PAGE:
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The goals of the Sonnenburg Lab research program are to (i) elucidate the basic mechanisms that underlie dynamics within the gut microbiota and (ii) devise and implement strategies to prevent and treat disease in humans via the gut microbiota. We investigate the principles that govern gut microbial community function and interaction with the host using experimental systems ranging from gnotobiotic mice to humans. We pursue molecular mechanisms of host-microbial interaction using an array of technologies including gnotobiotic and conventional mouse models, quantitative imaging, molecular genetics and synthetic biology, and a metabolomics pipeline focused on defining microbiota-dependent metabolites. The synergy of these diverse techniques provides insight into the dynamics of a microbial ecosystem in response to cues ranging from nutrition to pathogen-induced inflammation. Studies of microbiomes diverse human cohorts, ranging from indigenous populations in Africa, Asia, and South America to dietary intervention trials in cohorts of US residents, have provided great insight into microbiome dynamics and fuel a pipeline of reverse translational studies.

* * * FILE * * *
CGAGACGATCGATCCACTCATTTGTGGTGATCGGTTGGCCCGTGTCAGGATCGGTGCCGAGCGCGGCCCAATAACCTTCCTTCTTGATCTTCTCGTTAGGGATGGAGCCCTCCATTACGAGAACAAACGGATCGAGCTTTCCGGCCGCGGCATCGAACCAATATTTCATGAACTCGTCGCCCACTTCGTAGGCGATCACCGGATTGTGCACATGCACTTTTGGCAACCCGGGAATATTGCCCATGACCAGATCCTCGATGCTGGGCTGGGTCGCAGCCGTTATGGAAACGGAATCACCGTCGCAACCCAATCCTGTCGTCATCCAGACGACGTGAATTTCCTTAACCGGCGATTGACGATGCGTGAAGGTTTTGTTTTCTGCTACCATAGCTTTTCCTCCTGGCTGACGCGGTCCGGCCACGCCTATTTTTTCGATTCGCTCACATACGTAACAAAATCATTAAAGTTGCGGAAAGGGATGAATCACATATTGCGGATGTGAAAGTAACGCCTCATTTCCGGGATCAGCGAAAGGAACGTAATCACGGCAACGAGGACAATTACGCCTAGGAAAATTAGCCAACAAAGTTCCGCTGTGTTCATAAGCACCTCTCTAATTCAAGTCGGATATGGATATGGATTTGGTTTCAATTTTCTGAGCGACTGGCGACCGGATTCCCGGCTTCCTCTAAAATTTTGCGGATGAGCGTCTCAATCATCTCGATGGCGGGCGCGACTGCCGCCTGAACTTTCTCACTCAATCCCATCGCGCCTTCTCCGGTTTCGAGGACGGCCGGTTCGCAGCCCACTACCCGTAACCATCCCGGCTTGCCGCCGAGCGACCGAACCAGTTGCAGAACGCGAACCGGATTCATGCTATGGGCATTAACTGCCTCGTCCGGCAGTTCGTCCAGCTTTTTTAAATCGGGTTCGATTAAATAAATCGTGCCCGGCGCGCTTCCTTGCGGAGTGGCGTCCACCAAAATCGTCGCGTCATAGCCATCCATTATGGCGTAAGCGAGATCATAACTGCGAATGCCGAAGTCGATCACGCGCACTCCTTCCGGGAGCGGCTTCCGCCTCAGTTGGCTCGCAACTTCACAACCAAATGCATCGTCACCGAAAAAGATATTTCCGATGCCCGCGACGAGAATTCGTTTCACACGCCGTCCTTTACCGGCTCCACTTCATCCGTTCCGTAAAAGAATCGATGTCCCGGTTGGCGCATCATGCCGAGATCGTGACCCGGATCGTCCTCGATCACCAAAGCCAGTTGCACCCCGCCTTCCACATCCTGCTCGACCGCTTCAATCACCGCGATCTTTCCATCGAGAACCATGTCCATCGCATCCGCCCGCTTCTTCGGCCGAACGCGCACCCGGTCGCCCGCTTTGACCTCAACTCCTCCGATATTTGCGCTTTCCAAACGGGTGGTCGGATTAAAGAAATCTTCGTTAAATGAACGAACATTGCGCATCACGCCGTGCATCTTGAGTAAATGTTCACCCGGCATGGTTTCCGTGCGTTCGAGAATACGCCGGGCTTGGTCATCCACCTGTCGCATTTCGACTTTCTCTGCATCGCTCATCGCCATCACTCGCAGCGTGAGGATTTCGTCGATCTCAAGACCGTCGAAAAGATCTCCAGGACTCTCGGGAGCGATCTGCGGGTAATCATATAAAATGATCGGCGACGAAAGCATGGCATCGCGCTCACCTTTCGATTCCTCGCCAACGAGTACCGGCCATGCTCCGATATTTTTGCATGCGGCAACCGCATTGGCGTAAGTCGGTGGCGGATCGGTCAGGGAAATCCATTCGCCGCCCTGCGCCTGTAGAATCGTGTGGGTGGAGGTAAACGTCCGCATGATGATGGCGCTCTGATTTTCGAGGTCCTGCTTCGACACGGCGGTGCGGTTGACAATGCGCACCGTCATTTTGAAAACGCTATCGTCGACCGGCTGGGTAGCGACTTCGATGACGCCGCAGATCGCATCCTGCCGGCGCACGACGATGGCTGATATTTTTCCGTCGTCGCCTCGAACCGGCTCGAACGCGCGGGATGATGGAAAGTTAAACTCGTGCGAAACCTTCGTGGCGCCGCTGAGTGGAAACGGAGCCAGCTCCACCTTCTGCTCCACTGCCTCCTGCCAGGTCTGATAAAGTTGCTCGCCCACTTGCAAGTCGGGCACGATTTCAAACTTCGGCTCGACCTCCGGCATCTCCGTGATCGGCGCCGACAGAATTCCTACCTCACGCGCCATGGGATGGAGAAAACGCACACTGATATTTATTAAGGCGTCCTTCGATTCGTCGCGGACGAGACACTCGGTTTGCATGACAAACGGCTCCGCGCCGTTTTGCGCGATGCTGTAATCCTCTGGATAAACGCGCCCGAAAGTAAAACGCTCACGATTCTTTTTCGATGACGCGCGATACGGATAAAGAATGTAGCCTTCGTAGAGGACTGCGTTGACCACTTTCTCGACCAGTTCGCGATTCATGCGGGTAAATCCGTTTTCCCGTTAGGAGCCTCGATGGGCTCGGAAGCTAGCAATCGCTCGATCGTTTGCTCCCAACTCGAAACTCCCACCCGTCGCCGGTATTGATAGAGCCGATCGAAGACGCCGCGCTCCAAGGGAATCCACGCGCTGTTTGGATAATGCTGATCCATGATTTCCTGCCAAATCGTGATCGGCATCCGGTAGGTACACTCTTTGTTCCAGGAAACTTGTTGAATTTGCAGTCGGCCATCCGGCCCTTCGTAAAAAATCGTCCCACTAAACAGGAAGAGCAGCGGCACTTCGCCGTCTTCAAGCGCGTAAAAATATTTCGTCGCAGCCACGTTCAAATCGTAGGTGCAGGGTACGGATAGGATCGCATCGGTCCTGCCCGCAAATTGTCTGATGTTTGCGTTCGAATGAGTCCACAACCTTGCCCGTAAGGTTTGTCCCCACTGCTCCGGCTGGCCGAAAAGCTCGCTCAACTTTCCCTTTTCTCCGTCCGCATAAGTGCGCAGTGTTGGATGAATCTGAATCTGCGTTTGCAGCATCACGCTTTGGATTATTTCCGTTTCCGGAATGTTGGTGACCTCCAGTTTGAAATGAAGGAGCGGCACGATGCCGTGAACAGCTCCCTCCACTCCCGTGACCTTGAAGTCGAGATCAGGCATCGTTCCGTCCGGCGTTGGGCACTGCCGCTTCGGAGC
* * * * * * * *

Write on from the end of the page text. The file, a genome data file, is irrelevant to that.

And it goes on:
Contrasting Ketogenic and Mediterranean Diets in Individuals With Type 2 Diabetes and Prediabetes: The Keto-Med Trial
The objective of this study is to compare two metabolically distinct diets, WFKD vs Med-Plus,
in order to examine the potential benefits, and unintended consequences, of going beyond a
focus on maximally avoiding added sugars and refined grains, to also avoiding legumes,
fruits, and whole grains.
Stanford is currently not accepting patients for this trial.
For more information, please contact Jennifer Robinson, PhD, 650-736-8577.
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The RAMP Study - Rejuvenation of the Aging Microbiota With Prebiotics
An individual's immune and metabolic status is coupled to consumed carbohydrates. Complex
carbohydrates that are not digested by human enzymes may influence host biology by impacting
microbiota composition and function, or act in a yet-unknown microbiota-independent manner.
Prebiotics offer a promising safe route to influence host health, possibly via the
microbiota. However, it remains largely unknown to what extent immune function and metabolism
can be modulated by prebiotics.